“Why on earth was William of Orange? (Seriously, though)” asks a sample exam question in the historical spoof 1066 and All That. The joke would not work quite so well perhaps if the faintly ridiculous ring to William’s title did not also attach to the event for which he is best remembered, the “Glorious Revolution” of 1688. After leading the last successful invasion of England, the Dutch ruler and head of the French principality of Orange was installed on the throne in place of the Stuart king James II. A revolution that merely replaces one hereditary monarch with another is difficult to take too seriously, surely? But Steve Pincus, a professor of history at Yale, thinks otherwise. In 1688: The First Modern Revolution, he has written a swashbuckling book on what has become, over the centuries, a somewhat tame subject.
During the course of the 18th century, argues Pincus, the English establishment succeeded in pulling the revolution’s teeth. In 1790, for example, Edmund Burke famously contrasted the “treasons, robberies, rapes, assassinations, slaughters, and burnings” of the revolution in France, with the reasonable way in which the English had gone about regime-change a century earlier. In substituting William, a sensible Protestant, for James, a tyrannical Catholic, the English had not abandoned their native conservatism, Burke argued, but rather reinforced “the ancient fundamental principles of our government”. The revolution was glorious precisely because it was unrevolutionary.
Yet Burke at least thought that James’s overthrow involved matters of high principle. There is a tendency today to see the revolution as little more than a family spat. James’s two nieces help William — who had married the eldest of them, Mary — to chase their uncle into exile, after which it is business as usual. The revolution had become such a non-event by the time of its tercentenary in 1988 that it was considered less worthy of a commemorative set of stamps than the foundation of the Linnean Society.
Much of Pincus’s previous work has attacked the bowdlerisation of the Glorious Revolution. But in 1688 he declares all-out war. Far from being aristocratic and consensual, the revolution was, he insists, a bloody and prolonged contest between two sets of radical reformers, each with a large popular following. James II is recast here as an eager disciple of his French cousin, the arch-absolutist Louis XIV. He worked tirelessly to modernise the state, to re-Catholicise his subjects and to achieve global mastery over England’s great trading rivals the Dutch. Opposition to his agenda was spearheaded by the Whigs, who were themselves intent on revamping the state — along Dutch lines. Their focus was on boosting domestic manufacture and introducing religious tolerance. Above all, they were committed to bringing England into William’s continental alliance “against that great Monster the French king”.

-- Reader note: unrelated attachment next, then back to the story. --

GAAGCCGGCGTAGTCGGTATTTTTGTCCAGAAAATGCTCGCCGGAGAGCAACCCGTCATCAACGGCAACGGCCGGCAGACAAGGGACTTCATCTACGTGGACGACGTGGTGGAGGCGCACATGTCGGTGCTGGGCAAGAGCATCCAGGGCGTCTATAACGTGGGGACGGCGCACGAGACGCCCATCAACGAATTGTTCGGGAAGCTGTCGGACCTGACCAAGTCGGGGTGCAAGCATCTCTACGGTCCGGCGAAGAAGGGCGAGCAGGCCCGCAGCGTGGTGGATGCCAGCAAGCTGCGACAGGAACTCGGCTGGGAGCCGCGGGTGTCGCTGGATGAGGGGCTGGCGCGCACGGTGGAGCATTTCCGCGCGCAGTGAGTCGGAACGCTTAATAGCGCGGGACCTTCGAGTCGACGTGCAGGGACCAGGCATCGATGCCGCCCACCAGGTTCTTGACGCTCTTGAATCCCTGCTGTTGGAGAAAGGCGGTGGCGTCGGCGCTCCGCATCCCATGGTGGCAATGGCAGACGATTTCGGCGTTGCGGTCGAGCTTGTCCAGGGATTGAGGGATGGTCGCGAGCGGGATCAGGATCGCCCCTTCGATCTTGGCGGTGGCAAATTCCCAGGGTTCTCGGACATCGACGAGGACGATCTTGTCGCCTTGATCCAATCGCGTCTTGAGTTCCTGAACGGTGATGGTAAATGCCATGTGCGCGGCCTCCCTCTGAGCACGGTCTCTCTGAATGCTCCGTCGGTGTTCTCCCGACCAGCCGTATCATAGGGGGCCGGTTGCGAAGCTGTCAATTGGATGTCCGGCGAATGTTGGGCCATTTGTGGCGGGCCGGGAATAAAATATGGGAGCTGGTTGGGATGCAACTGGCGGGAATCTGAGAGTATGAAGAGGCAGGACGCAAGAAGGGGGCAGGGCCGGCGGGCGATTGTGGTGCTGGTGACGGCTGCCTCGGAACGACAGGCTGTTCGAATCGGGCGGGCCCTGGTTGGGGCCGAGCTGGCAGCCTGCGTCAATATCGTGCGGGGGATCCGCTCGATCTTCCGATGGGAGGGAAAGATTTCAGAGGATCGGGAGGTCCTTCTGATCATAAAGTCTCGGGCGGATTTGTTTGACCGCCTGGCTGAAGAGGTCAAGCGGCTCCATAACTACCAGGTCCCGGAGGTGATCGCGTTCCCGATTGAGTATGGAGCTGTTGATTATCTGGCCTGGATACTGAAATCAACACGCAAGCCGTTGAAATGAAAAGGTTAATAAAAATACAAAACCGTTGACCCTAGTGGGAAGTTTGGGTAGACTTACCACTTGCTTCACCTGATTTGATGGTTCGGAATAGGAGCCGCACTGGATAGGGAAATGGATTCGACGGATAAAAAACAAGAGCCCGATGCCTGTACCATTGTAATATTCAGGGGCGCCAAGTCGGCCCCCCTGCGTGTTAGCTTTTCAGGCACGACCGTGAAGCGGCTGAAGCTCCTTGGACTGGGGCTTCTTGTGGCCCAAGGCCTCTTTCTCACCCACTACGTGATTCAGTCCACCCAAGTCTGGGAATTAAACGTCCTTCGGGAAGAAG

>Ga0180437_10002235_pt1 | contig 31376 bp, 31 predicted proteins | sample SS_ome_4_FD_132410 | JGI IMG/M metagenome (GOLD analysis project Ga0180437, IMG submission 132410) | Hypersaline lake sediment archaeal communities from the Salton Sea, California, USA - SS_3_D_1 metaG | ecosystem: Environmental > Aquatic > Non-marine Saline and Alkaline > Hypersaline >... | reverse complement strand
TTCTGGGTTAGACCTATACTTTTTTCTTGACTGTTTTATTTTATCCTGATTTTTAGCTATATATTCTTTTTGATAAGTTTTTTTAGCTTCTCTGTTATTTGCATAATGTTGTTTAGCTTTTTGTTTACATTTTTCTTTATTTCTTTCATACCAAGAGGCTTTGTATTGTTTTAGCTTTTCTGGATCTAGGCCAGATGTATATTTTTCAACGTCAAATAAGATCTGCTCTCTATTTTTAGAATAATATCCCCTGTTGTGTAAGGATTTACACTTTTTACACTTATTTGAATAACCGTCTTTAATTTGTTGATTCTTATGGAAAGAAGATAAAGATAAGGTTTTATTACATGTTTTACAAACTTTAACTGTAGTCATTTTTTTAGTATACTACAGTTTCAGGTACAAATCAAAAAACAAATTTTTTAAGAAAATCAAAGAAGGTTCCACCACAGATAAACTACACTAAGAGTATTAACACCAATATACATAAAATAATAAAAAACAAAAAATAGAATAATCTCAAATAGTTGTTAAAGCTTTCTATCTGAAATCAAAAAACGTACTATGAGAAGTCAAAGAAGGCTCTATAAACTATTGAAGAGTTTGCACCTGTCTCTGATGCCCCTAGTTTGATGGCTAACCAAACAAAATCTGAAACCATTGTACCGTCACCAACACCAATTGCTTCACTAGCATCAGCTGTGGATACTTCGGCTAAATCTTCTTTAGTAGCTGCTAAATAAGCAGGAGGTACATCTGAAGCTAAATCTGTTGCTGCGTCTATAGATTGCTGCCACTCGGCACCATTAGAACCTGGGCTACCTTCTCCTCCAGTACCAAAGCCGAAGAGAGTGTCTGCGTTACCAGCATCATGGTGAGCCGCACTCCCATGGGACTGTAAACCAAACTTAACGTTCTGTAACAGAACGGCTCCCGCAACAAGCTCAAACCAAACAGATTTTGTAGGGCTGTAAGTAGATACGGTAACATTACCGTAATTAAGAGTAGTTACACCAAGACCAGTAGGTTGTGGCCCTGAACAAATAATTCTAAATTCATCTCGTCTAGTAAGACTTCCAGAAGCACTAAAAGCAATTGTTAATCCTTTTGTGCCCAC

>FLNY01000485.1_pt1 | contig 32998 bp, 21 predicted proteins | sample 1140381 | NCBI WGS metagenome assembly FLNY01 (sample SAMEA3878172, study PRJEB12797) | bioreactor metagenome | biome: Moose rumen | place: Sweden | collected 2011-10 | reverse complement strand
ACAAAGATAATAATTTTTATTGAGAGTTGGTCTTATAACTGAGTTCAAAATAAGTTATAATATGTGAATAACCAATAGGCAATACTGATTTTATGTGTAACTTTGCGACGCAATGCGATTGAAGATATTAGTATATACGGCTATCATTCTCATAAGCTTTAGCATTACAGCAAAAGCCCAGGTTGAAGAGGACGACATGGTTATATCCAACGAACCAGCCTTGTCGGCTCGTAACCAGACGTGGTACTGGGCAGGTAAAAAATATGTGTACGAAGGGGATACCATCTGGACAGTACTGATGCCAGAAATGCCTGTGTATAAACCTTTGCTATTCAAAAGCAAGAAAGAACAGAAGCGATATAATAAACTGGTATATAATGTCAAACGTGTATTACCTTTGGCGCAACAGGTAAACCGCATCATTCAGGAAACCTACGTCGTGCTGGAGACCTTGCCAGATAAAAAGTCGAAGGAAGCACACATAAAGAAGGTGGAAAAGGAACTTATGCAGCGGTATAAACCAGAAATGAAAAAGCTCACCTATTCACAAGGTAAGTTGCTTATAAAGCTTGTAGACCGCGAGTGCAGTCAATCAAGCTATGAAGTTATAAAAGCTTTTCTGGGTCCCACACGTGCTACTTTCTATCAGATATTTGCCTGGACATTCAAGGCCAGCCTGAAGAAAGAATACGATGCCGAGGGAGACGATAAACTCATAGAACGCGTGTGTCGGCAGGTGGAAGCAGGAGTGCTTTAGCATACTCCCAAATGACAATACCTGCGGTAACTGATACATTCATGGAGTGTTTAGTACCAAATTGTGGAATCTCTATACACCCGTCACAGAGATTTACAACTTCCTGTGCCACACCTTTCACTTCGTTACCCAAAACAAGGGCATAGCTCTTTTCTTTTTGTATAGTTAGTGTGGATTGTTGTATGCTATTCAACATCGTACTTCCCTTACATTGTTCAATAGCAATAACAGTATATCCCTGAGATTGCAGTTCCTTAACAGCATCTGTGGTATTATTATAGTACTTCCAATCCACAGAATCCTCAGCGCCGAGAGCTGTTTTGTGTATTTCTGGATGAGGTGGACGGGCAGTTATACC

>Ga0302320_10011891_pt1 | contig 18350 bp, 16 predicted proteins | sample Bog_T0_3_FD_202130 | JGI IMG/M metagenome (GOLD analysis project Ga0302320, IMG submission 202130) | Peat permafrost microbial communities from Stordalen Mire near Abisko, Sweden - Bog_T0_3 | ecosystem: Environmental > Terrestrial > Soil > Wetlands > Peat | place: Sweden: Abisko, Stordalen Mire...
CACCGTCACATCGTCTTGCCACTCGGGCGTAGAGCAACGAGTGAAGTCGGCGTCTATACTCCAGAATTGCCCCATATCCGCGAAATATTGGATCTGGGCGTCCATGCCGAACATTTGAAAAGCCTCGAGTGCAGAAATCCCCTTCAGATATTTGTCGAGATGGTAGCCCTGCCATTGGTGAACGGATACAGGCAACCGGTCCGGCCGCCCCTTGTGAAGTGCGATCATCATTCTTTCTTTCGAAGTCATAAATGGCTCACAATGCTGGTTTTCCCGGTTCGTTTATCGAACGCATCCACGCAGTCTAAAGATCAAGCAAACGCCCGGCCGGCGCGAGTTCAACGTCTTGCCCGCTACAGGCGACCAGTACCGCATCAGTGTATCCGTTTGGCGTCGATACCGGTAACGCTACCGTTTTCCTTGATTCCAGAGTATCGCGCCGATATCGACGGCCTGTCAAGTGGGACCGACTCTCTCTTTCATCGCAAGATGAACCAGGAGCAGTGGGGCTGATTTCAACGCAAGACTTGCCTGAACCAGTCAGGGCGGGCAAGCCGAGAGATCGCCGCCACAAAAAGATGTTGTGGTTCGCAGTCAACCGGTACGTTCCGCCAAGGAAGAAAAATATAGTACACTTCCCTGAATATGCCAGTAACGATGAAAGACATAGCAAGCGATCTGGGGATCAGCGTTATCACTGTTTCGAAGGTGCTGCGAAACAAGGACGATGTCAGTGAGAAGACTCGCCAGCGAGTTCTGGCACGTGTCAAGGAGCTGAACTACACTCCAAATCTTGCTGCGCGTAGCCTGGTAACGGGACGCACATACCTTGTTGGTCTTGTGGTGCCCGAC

William of Orange with his future bride, the ten-year-old Mary Stuart. Painted by Van Dyck.
As a piece of fearless iconoclasm, 1688 can hardly be bettered. Moreover, having destroyed the old image of the revolution Pincus puts a new and bolder one in its place. He clearly has no time for the post-modernist reluctance to impose order on the past that is detectable in some recent accounts of the English Civil War — the mid-century revolution that did for James’s father, Charles I. Nevertheless, if it’s a gripping story you’re after then look elsewhere. Pincus provides no sustained narrative, no character vignettes of his leading players to enliven the plot. Entertaining readers comes second to educating them. And here he uses his trademark style of massed ranks of contemporary quotations, supported by a vast array of archival references, to full effect. His quote-strewn text will be manna to other academics foraging for their own work. But the general reader may well find it harder to digest.
Pincus wants to do more than just rehabilitate the Glorious Revolution, however. He wants to exalt it as the daddy of all revolutions — a status usually reserved for its mid-century predecessor. To do so, he employs Burke’s strategy — that is, by denying that the events of the 1640s and 1650s constituted a revolution at all. Proper revolutions, he claims, succeed in the long term. And proper “modern” revolutions are not motivated by religion. A defining feature of modernity for Pincus is the abandonment of religious hatreds. His Whig revolutionaries were willing to ally with Catholic powers to defeat Louis. Consequently, they were more modern than Oliver Cromwell and co. with their supposedly “early Protestant worldview”.
Unfortunately, this completely overlooks the fact that English politicians since Elizabethan times had been positively eager to join Catholics in defending Christendom against “popish” aggressors such as Spain, or later France. The Whigs’ language on this score echoes that of Elizabeth’s courtiers who were cosying up to anti-Spanish Catholics in the 1590s. Similarly, the modernising programme of Pincus’s revolutionaries bears a close resemblance to that of Charles I’s leading opponents in the early 1640s. They too wanted to beef up the state, open the church to godly Protestants and lead the fight against popery on the continent. If their revolution failed in the long term it was not because their aims were any less “modern”. It was simply that they lacked what Pincus’s revolutionaries were lucky enough to have-a warlike, godly prince, William of Orange — on whom to graft their reform programme.
Pincus’s “first modern revolution” succeeded because it had that most ancient and exclusive component of the constitution to build upon, monarchy. It is hard to disagree with him that England was a more commercial and tolerant society in 1688 than it had been 40 years earlier. But this seems beside the point. In the words of James II’s opponents in 1066 and All That, “the answer was an Orange” all along.